Are there no definite causes for aortic dissection? What about the kidney? Will the patient have to continue with dialysis treatment permanently or is this a temporary condition? The very thought of having impaired functions of the kidneys is frightening.

bayi said...

BTW, I agree with you 100% that sometimes vacations are ironically more stressful than normal days. Having a well-planned vacation reduces the stress and it helps not to expect accomplishing too much from the vacation.

If in doubt, just stay at home and have a lazy day. Just read and watch TV. This works better sometimes.

cathy said...

My first reaction was to go to your website when I read about the FG's surgery.

I know i can get more explanation for questions, I have in mind.
like why the triple bypass, why the dialysis and etc.

I just had an adenosine scan requested by my doctor. I do not have the result yet. My stresses caused me chest pains which are coming more frequently.

He has also to manage my hypertension which reading does not go below 140 despite the diet and the exercise.

The stress is the culprit.

may said...

are you teaching? if not, why? with the way you explain things, you will certainly be a very good teacher, so i hope you consider it.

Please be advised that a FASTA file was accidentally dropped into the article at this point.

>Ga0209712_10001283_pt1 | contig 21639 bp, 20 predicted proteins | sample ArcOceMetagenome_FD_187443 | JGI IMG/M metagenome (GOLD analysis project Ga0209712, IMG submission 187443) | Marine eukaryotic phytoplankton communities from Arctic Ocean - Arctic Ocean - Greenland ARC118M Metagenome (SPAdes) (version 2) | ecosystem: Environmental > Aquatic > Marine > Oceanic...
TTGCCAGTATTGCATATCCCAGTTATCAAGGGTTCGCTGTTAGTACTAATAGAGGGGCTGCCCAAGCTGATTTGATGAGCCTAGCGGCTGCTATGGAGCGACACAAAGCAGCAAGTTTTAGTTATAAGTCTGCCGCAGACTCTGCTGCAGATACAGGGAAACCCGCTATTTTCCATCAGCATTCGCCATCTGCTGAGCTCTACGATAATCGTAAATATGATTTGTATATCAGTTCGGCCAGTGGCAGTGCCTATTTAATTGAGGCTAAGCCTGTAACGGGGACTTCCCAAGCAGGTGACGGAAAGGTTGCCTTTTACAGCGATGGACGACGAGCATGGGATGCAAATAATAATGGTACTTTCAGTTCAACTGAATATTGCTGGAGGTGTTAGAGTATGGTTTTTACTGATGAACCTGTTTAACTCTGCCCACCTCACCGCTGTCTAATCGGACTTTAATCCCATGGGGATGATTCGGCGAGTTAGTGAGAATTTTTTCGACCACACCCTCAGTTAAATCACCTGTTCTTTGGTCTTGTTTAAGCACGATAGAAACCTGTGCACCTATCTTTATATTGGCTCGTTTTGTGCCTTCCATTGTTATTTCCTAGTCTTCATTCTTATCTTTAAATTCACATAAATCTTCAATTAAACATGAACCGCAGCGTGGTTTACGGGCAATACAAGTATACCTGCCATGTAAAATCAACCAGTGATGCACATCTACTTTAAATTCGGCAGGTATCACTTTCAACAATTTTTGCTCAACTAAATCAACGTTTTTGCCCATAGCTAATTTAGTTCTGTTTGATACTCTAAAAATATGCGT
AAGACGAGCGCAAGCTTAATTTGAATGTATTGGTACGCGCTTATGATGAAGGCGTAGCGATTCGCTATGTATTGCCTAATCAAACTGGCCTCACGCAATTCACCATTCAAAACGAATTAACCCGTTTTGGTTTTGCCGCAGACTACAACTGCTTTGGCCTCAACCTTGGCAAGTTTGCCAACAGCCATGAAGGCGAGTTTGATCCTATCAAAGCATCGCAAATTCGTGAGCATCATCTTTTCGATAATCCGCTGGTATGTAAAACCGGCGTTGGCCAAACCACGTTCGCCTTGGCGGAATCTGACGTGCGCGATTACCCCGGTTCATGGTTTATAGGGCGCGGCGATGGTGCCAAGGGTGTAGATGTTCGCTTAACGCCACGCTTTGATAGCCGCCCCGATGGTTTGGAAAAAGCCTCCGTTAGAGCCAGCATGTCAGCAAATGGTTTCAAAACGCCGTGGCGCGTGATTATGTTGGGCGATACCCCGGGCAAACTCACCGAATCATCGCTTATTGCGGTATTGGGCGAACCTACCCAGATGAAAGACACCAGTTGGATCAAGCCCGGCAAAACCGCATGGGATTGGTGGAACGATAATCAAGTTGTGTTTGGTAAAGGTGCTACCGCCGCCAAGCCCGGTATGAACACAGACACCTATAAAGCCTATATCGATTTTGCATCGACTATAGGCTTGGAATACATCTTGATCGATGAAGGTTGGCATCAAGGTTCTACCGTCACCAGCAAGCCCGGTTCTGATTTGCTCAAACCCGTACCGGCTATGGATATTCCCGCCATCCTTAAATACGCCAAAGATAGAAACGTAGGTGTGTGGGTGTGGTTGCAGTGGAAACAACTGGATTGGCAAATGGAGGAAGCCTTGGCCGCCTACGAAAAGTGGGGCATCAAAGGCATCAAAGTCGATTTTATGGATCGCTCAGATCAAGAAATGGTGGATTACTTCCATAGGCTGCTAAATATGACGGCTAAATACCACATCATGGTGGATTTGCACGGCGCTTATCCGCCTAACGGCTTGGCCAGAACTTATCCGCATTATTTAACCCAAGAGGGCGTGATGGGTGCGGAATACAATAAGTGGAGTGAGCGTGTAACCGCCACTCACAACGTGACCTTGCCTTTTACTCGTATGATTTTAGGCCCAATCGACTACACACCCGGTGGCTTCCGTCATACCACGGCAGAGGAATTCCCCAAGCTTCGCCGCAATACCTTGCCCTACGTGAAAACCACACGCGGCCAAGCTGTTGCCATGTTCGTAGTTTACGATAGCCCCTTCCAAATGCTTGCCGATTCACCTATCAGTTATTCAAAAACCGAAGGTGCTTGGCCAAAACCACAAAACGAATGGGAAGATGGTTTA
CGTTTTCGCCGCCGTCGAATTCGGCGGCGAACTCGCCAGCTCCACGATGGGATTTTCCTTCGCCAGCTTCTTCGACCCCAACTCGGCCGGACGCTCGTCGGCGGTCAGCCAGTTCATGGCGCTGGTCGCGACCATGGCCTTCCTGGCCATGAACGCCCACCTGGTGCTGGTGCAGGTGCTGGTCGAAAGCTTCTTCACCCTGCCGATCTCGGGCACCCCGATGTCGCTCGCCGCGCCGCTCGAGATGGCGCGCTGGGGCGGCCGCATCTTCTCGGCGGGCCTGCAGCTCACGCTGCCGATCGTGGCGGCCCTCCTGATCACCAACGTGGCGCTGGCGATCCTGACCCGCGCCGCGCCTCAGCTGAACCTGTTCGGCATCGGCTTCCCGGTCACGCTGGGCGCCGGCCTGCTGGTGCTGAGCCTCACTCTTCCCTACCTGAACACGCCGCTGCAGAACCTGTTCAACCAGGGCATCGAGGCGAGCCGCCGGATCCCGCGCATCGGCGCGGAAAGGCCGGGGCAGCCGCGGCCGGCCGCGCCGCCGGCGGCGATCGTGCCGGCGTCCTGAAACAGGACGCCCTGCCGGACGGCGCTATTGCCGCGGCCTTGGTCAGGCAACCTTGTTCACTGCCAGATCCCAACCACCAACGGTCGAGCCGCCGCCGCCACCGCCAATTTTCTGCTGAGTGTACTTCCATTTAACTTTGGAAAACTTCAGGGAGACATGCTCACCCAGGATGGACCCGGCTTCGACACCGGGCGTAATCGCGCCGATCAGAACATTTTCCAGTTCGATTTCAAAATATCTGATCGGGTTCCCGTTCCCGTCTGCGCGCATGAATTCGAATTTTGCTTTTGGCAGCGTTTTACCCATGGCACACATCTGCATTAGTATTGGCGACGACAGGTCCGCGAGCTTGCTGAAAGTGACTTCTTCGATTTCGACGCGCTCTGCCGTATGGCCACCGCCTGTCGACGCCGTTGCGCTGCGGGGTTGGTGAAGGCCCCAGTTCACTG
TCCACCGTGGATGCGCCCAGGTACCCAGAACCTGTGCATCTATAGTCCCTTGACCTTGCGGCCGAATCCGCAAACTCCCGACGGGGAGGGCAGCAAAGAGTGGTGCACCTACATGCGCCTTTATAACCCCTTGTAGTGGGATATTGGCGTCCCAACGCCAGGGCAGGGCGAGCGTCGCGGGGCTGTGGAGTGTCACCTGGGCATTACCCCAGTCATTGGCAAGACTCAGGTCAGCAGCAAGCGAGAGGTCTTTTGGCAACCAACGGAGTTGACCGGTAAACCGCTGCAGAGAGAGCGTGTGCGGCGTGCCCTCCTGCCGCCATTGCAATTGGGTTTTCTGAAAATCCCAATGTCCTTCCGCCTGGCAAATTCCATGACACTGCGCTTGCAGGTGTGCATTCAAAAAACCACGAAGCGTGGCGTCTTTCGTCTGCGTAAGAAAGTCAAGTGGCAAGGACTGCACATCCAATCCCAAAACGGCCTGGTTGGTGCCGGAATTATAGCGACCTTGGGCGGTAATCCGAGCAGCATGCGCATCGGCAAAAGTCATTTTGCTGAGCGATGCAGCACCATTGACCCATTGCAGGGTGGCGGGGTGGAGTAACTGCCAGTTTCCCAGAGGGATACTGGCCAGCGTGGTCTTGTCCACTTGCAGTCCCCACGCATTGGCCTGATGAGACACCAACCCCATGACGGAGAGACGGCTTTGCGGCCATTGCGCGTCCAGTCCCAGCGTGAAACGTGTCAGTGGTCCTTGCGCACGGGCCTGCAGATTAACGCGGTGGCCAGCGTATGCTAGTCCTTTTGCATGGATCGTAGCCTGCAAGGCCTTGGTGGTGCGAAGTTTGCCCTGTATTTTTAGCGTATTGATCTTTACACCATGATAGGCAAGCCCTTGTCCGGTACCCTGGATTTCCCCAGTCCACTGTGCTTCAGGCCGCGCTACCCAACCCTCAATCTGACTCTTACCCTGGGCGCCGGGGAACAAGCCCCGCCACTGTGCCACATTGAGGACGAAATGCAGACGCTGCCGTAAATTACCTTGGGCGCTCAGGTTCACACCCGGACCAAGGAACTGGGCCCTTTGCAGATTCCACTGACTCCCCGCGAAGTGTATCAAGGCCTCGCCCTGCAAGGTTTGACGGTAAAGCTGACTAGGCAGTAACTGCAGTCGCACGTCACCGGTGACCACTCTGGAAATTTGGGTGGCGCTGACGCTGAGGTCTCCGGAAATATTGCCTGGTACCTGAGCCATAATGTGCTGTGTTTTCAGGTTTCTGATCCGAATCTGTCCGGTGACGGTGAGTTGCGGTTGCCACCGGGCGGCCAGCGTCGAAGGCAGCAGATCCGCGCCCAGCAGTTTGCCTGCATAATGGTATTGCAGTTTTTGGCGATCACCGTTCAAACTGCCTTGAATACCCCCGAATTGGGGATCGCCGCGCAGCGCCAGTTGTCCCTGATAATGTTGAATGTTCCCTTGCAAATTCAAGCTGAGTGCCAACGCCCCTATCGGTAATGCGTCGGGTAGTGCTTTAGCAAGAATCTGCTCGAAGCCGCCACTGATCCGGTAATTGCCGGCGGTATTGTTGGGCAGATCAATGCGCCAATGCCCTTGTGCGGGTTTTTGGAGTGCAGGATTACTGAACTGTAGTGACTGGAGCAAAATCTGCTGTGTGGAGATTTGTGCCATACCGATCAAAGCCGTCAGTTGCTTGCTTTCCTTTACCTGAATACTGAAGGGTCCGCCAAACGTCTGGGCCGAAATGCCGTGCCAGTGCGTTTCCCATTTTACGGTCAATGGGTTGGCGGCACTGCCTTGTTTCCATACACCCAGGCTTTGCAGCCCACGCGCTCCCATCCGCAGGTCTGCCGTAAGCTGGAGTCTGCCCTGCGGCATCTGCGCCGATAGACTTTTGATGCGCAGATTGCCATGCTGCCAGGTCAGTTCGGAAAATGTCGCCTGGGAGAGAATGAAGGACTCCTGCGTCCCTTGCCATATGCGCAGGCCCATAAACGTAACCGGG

Dr. Emer said...

WATSON: Teflon felt strips are used as reinforcements to strengthen a specific structure or the glued stumps in the case of aneurysmectomy.
Teflon's particular "no-stick" property makes it an ideal surgical material as it lessens the possibility of an immune reaction later on.

HEALTH WATCH CENTER: Thanks. Nice plug of your website. Next time, I'd appreciate if you can leave a comment on my posts.

BAYI: Let's answer your questions ---
"Are there no definite causes for aortic dissection?"

Because aortic dissection is basically a weakening of the aortic wall, most of the causes identified have to do with conditions and diseases directly influencing the deterioration of the lining of the arterial wall. Hypertension is the major culprit identified. The rest include Ehlers-Danlos syndrome, Marfan's disease, connective tissue disorders, and defects of heart development starting during fetal development. Accidental dissection occurs also following insertion of a catheter, trauma, or surgery.

"What about the kidney? Will the patient have to continue with dialysis treatment permanently or is this a temporary condition?"

It's a temporary event, Bayi. As soon as there is sufficient urine output and renal laboratory paramenters have normalized, dialysis will stop. The latest update says that Mr. arroyo's kidney function has improved, and that dialysis will be discontinued soon.

Yes, vacations can be rattling sometimes. If your body is not used to activity and you suddenly find yourself swimming for hours, running/walking unimaginable distances, or hiking mountains, then don't be surprised if something terrible happens later.

CATHY: I wish you well. I hope everything turns out ok. Relax more.

MAY: You flatter me too much ;-)